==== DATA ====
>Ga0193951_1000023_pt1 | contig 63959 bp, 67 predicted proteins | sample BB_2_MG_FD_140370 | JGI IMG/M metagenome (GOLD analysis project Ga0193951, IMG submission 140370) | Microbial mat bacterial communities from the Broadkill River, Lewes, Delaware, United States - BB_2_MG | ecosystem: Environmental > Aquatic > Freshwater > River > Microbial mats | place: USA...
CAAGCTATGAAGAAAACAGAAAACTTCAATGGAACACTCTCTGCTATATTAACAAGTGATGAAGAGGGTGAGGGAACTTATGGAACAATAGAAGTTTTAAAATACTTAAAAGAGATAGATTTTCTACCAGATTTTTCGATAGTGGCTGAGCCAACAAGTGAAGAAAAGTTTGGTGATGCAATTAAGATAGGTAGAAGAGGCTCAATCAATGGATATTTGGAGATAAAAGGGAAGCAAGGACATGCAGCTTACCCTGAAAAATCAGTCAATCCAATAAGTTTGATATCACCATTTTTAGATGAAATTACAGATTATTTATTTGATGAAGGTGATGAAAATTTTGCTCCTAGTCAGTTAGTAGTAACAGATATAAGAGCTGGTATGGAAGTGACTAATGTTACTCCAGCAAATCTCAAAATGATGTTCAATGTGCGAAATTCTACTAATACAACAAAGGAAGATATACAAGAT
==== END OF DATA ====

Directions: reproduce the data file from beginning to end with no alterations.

>Ga0193951_1000023_pt1 | contig 63959 bp, 67 predicted proteins | sample BB_2_MG_FD_140370 | JGI IMG/M metagenome (GOLD analysis project Ga0193951, IMG submission 140370) | Microbial mat bacterial communities from the Broadkill River, Lewes, Delaware, United States - BB_2_MG | ecosystem: Environmental > Aquatic > Freshwater > River > Microbial mats | place: USA...
CAAGCTATGAAGAAAACAGAAAACTTCAATGGAACACTCTCTGCTATATTAACAAGTGATGAAGAGGGTGAGGGAACTTATGGAACAATAGAAGTTTTAAAATACTTAAAAGAGATAGATTTTCTACCAGATTTTTCGATAGTGGCTGAGCCAACAAGTGAAGAAAAGTTTGGTGATGCAATTAAGATAGGTAGAAGAGGCTCAATCAATGGATATTTGGAGATAAAAGGGAAGCAAGGACATGCAGCTTACCCTGAAAAATCAGTCAATCCAATAAGTTTGATATCACCATTTTTAGATGAAATTACAGATTATTTATTTGATGAAGGTGATGAAAATTTTGCTCCTAGTCAGTTAGTAGTAACAGATATAAGAGCTGGTATGGAAGTGACTAATGTTACTCCAGCAAATCTCAAAATGATGTTCAATGTGCGAAATTCTACTAATACAACAAAGGAAGATATACAAGAT